Archivists and librarians are often unfairly regarded as being dry, academic types, but that’s certainly not true of Patria. Her enthusiasm is infectious as she turns the pages of several minute books from Galway’s Rural District Councils, all of them at least 100 years old.
Part of her role involved cataloguing all the records of the Councils – Ballinasloe, Clifden, Galway, Gort, Loughrea, Mountbellew, Portumna and Tuam. These records mostly consisted of minutes of various meetings.
When she was cataloguing them she realised their worth to local historians and researchers, so she decided to compile a guide to their content. The result is For the Record: The Archives of Galway’s Rural District Councils, which will be a valuable asset to anybody with an interest in history.
Many representatives on these Councils were local personalities and several were arrested during the political upheaval of the era, she explains.
And, ushering in a new era in history, women were allowed to sit on these Rural District Councils – at the time they were not allowed to sit on County Councils.
All of this information is included in Patria’s introductory essay to the attractively produced A4 size guide, which gives a glimpse into how these Rural Councils operated and the way political thinking changed in Ireland during a short 26-year period. In the early 1900s, these Councils supported Home Rule, but by 1920, they were calling for full independence and refusing to recognise the British administration.
“I love the tone,” says Patria of the minutes from meetings. “The language was very emotive.”
That was certainly true of the Gort Rural District Council. At a meeting in 1907, following riots in Dublin at the premiere of JM Synge’s play, The Playboy of the Western World the councillors’ response was vehement. They recorded their decision to “protest most emphatically against the libellous comedy, The Playboy of the Western World, that was belched forth during the past week in the Abbey Theatre, Dublin, under the fostering care of Lady Gregory and Mr Yeats. We congratulate the good people of Dublin in howling down the gross buffoonery and immoral suggestions that are scattered throughout this scandalous performance.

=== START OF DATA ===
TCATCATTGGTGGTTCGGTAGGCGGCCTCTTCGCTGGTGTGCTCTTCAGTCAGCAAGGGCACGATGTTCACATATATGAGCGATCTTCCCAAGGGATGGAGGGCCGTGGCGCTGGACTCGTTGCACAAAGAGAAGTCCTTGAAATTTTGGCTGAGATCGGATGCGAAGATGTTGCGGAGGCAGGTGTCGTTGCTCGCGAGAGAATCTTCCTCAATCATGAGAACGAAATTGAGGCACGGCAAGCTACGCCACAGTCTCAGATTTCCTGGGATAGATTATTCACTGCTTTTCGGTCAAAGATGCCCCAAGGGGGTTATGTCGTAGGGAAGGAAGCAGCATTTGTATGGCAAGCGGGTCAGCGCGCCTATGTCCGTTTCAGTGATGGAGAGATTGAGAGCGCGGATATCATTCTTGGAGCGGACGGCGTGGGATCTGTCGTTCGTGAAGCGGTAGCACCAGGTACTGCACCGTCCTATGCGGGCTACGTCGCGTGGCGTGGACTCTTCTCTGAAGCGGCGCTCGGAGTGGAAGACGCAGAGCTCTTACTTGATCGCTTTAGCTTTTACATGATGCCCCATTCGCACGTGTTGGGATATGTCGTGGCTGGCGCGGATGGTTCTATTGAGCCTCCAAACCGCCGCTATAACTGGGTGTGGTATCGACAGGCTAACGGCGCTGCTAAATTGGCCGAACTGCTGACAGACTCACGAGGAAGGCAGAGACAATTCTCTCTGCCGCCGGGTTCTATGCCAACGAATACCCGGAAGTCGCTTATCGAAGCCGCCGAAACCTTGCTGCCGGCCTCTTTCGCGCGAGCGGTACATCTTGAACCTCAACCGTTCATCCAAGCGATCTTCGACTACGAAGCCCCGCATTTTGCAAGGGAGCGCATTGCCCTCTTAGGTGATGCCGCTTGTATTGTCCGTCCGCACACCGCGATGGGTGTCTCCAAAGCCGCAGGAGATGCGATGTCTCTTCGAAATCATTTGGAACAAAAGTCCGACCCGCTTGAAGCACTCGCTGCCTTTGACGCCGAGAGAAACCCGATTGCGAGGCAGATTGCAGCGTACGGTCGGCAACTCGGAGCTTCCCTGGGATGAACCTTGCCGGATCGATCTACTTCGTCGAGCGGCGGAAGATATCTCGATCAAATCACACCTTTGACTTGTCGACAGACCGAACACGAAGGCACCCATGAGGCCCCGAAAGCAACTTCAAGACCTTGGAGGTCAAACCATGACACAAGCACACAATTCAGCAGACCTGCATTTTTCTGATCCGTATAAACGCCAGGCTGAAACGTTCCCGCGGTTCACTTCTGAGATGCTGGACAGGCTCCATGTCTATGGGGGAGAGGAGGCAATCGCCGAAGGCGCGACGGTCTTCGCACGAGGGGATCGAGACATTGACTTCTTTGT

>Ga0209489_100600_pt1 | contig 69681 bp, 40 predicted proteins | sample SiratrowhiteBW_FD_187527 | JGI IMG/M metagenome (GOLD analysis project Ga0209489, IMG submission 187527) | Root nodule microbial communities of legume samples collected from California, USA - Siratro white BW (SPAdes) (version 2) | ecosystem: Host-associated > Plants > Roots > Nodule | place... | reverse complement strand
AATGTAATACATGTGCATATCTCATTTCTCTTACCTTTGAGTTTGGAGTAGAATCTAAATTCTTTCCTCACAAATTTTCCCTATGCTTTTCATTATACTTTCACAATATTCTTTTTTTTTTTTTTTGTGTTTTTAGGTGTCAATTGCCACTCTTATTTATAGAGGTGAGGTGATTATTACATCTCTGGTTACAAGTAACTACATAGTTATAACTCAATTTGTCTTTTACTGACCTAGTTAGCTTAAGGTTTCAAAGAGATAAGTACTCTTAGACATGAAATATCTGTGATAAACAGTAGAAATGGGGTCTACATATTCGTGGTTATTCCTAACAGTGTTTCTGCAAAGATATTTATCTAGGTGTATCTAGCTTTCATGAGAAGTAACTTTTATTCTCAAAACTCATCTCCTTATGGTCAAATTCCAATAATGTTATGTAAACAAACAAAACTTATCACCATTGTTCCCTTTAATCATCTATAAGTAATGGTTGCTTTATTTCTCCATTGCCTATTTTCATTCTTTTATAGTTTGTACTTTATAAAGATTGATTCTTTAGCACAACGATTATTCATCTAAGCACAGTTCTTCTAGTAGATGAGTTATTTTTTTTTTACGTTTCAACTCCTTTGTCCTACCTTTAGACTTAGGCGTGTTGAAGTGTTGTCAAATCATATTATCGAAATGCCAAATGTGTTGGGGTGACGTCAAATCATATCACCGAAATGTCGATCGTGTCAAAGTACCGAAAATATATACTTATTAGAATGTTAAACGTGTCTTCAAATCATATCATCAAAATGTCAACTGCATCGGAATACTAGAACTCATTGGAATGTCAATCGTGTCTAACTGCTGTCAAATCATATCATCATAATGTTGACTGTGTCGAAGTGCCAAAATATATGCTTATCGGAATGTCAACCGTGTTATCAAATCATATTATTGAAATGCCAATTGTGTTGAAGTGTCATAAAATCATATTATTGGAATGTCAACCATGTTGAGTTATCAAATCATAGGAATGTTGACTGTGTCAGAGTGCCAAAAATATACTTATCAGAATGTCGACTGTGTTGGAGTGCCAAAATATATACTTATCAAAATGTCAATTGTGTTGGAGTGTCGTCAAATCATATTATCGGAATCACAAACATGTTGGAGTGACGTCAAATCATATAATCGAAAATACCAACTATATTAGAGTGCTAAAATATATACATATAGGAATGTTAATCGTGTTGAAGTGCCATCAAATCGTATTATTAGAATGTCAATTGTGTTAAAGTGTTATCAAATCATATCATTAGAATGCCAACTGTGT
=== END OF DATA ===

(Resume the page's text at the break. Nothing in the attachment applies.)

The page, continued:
For more from the archives see this week’s Tribunes here
Real Galway flavour to intermediate club hurling battle in Birr
Date Published: 23-Jan-2013
Athenry fail to take chances as they bow out of Junior Cup
Date Published: 29-Jan-2013
Athenry FC 1
Kilbarrack United 2
(After extra time)
For the second year in succession Athenry were done in extra time in the FAI Junior Cup as last season’s beaten finalist’s came from behind to snatch an excellent game in Moanbawn on Sunday afternoon.
On a heavy pitch that was only playable following extensive groundwork by club officials all morning, the home side were by far the better side in the opening half, but failed to take advantage of a number of opportunities that came their way.
An Alan O’Donovan penalty gave them a merited advantage just after the restart, but thereafter were on the back foot as Kilbarrack took over, but for all their pressing, the home rearguard were dealing comfortably with their forays.
However they were struck a body blow just six minutes from time, as big striker Keith Kirwan was left all alone at the far post to head the equaliser and from that point on the Dubliners were the better side.
They started off the extra time in the ascendancy and enjoying all the momentum before striking for a good winning goal on 104 minutes. A strong bench allowed them to make some necessary changes and it was not a facility that was available to Athenry manager Gabriel Glavin.
With Gary Forde and Gary Delaney out through suspension following their sending off against OLBC in the previous round, and Seamie Crowe injured, it left their bench rather threadbare with just a number of young squad players available.
Playing with the aid of the slight incline and any wind advantage going, the home side had a Connor Cannon effort on target in the opening minute, while John Meleady was just over with a flick at the other end.
Meleady then tested Andrew Walsh who saved comfortably, before the goalkeeper pulled off a brilliant double save on 14 minutes.
Firstly he went full length to push away a Meleady shot and was then back on his feet to parry David Jackson’s close-range rebound.
For more, read this week’s Connacht Sentinel.